[XML4LIB] Re: Native XML and Exist for Large Collections?
Kevin S. Clarke
ksclarke at stanford.edu
Fri Nov 14 21:10:05 EST 2003
Hi Eli, you wrote:
> What I want to do is parse a multi-"field" user query from a form into
> a single XPath. So for example, if I want to search for EAD finding
> aids containing "Brown" as a personal name and "Berkeley" in the
> abstract, I want to be able to do this:
> //persname[contains(., "Brown")] and
> /ead/archdesc/did/abstract[contains(., "Berkeley")]
> This works in an <xsl:if> statement, not in any NXD I've tried.
I think it works for XSL and not NXDs because it returns a boolean.
XSLT's "test" evaluates an expression and says, in this case, "This
expression is true if the first expression is resolved to _found_ and
the second expression is resolved to _found_." The "test" attribute
doesn't return a node-set, though; it just says that both node-sets you
are testing for do exist. It is then up to you (in XSLT) to "select"
This is unlike the functionality which is described in the section on
node-sets in the XPath spec. In that section there is talk of paths,
predicates, and unions ('or'), but no intersections ('and'). It is
right beneath one of the snippets you provided. You quoted:
> "A location path can be used as an expression. The expression returns
> the set of nodes selected by the path."
It continues: "The | operator computes the union of its operands, which
must be node-sets." This is why "//SPEECH | //STAGEDIR" works, I guess.
What you referenced from the spec also seems, to me, to support the idea
that the ANDed paths would return a boolean (not a node-set)...
> "An and expression is evaluated by evaluating each operand and
> converting its value to a boolean as if by a call to the boolean
> function. The result is true if both values are true and false
> otherwise. The right operand is not evaluated if the left operand
> evaluates to false."
> And from the documentation on the boolean() function:
> "a node-set is true if and only if it is non-empty"
My understanding is that you'd like to be able to get back all the
elements where both occurred in a single EAD record, but you do not want
a container element (something to group to say "these two or these three
were found in the same EAD record")? Without a record container how
would you know which to display together (as from the same record)?
In a stylesheet you are working from a context (you have selected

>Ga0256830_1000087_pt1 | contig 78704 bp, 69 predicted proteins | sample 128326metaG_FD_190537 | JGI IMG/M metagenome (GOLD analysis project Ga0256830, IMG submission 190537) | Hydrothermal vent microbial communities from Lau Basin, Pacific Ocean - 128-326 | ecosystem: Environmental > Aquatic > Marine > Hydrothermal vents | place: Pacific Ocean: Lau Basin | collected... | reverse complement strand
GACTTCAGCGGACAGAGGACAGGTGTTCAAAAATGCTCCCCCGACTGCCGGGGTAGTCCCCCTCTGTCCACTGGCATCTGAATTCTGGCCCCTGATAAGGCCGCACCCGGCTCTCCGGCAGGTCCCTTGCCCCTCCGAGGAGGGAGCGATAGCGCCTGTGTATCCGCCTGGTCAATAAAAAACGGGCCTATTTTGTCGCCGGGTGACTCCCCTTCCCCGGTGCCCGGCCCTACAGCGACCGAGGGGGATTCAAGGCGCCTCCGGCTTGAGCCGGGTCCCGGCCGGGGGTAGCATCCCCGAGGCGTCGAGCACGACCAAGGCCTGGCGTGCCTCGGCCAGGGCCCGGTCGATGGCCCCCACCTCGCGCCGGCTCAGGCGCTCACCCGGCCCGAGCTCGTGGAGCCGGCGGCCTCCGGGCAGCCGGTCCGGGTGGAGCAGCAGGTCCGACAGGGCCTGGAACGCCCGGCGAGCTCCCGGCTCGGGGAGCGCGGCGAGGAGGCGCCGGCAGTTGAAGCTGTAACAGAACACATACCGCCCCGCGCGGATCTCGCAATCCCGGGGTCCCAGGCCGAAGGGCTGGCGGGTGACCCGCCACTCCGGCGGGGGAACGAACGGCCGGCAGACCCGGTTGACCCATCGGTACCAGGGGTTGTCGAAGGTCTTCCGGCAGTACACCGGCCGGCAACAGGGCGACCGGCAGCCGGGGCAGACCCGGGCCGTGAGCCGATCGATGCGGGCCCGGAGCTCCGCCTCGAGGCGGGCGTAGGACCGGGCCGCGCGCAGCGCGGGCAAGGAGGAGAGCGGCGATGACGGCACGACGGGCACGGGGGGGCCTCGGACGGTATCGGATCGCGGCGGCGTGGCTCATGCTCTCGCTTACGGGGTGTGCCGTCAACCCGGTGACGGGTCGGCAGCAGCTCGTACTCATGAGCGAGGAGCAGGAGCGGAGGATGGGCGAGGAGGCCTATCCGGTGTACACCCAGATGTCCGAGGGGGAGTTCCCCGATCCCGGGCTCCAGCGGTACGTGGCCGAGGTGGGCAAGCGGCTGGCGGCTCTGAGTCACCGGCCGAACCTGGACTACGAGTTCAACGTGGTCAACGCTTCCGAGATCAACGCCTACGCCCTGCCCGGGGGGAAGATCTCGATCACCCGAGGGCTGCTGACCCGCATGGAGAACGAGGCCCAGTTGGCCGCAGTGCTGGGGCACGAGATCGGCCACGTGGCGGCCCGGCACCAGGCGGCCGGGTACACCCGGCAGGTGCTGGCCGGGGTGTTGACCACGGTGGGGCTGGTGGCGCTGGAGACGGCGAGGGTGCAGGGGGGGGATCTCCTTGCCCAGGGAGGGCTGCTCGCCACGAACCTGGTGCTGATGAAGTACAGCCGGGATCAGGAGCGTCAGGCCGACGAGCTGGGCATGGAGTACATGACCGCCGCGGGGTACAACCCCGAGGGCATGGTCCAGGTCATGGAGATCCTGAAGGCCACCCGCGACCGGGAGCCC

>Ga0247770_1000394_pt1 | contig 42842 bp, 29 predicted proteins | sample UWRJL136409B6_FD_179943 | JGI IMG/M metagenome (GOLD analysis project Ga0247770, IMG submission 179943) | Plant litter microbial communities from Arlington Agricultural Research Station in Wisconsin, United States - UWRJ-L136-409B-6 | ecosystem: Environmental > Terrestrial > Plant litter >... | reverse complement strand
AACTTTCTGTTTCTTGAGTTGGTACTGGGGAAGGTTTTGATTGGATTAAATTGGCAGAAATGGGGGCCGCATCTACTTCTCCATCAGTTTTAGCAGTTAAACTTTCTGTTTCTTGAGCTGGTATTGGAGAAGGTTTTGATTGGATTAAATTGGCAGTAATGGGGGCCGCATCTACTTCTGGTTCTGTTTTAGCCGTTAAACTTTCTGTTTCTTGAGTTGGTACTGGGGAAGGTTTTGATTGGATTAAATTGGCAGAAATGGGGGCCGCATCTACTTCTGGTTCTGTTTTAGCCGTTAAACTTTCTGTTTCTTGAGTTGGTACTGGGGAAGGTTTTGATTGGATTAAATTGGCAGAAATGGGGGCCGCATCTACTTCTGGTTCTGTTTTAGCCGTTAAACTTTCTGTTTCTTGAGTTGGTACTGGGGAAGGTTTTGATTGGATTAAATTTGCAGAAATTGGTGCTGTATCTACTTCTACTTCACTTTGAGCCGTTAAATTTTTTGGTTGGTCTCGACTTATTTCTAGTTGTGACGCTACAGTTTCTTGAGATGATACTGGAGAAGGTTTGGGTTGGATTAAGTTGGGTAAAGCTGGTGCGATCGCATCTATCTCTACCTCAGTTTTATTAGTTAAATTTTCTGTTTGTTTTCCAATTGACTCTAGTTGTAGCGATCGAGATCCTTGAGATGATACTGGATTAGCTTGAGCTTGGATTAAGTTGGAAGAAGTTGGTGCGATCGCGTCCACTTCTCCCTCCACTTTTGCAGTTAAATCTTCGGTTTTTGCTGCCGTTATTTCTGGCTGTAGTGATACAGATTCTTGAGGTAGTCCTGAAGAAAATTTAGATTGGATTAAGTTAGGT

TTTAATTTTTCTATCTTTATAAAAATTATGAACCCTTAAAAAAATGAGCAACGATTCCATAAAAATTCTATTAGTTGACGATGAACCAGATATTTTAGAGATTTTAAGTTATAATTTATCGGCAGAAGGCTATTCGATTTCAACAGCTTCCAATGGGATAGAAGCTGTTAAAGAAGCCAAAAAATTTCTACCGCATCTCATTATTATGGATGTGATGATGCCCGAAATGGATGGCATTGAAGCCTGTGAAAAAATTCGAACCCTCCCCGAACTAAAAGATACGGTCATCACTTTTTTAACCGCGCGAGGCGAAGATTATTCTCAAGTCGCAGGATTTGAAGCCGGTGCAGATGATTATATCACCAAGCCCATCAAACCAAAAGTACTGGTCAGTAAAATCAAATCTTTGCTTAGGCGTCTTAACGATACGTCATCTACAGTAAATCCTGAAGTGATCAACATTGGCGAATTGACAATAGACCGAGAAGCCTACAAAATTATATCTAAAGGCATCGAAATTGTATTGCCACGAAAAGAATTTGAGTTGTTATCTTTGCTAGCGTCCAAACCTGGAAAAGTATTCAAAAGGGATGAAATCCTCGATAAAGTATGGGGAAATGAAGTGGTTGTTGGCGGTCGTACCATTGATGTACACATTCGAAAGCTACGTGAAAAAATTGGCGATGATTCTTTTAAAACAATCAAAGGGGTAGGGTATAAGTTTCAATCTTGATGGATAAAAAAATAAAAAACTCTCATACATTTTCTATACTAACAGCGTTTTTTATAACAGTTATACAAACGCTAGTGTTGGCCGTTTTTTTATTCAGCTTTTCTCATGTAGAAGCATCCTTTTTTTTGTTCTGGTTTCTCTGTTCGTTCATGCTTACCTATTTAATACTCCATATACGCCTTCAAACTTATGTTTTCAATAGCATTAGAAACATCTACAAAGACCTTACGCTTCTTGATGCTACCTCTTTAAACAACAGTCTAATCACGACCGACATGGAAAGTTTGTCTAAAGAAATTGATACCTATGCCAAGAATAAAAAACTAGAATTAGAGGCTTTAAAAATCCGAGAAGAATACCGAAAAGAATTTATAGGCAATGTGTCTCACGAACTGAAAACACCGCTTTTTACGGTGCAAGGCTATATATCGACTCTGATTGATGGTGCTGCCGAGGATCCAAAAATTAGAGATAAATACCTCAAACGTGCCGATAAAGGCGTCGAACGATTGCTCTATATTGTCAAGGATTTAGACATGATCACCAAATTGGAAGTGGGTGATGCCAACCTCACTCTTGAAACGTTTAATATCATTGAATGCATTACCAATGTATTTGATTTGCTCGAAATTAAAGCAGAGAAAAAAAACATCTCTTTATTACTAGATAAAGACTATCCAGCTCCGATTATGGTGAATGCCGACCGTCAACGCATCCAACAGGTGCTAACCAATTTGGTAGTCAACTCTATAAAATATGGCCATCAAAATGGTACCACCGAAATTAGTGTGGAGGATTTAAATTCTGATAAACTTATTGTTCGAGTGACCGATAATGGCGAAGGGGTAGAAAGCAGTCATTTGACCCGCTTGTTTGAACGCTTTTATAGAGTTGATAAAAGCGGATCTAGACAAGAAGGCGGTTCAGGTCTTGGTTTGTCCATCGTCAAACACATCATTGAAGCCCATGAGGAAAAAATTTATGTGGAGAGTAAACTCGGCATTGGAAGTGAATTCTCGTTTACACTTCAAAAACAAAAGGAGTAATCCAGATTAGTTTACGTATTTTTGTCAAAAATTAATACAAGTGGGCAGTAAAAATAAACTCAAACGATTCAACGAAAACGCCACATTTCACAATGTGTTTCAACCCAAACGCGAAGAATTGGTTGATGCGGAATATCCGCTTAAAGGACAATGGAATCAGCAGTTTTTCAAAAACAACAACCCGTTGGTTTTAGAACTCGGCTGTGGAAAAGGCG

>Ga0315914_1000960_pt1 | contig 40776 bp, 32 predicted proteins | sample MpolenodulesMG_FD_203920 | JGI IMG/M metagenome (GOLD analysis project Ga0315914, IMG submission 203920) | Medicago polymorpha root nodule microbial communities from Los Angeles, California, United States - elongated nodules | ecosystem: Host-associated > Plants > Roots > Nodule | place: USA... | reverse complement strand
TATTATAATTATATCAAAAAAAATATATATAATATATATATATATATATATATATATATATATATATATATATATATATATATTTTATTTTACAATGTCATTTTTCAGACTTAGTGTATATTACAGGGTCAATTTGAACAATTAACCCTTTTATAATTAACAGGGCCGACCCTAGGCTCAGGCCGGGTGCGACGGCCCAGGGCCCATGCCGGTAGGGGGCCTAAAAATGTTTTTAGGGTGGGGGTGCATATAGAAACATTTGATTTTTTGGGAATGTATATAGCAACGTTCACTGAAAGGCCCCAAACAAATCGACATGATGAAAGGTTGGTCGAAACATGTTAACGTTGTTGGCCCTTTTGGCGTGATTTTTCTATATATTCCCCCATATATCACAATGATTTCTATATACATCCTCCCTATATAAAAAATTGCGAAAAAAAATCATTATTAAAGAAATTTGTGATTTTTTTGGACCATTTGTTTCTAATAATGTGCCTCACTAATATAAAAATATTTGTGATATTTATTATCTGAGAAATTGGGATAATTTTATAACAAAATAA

something previously), but when you are searching a NXD there is no
context... if you do not specify, how does the database know you want
these ANDed in a single record? Without specifying that the search
should be done at the document level, the search seems the equivalent to
a union like:
/PLAY/PERSONAE/PERSONA[.&='Hamlet'] | //LINE[.&='Nay']
(which works in the Cocoon interface but not the raw XPath one b/c of
the previously mentioned bug).
However, if you do want a container element:
/PLAY[self::TITLE&='Elsinore' and PERSONAE/PERSONA&='Hamlet']
seems to mirror the type of search you describe above... it finds any
TITLE with the text 'Dramatis' and then a specific path and contained
You could even do something like:
/PLAY[self::TITLE&='Elsinore' and PERSONAE/PERSONA&='Hamlet']/TITLE
for a hot-linkable brief display...
> Something like this seems to work, kind of, in the eXist example. But this:
> /PLAY[contains(.//SPEECH, "the") and //STAGEDIR]
> returns only three documents, which seems wrong.
It seems there is a bug in the old(?) version of eXist that does not
properly handle '//' as the second expression in a predicate (it
mistakenly uses the context of the first part). For more info see:
This means the three hits are for plays that had SPEECHes with STAGEDIRs
somewhere underneath them.
Oops, bad example... but I think the XPath above (with "self::TITLE")
provides the functionality you are looking for(? -- and is pretty fast).
> And this:
> /PLAY[contains(.//SPEECH, "the)]
> doesn't work at all.
I think the context of this is confused. The following works:
/PLAY[.//SPEECH and contains(., 'the')]
Sometimes it is trial and error to find the right (or more efficient)
path (in my experience at least, maybe there is an easier way). The
ones in this email seem to be faster than the ones from yesterday at
least. I should also mention that the latest CVS drop of eXist has
preliminary support for XPath2/XQuery... though I haven't tried it out
Kevin S. Clarke <ksclarke at stanford.edu>
Lane Medical Library, Stanford University
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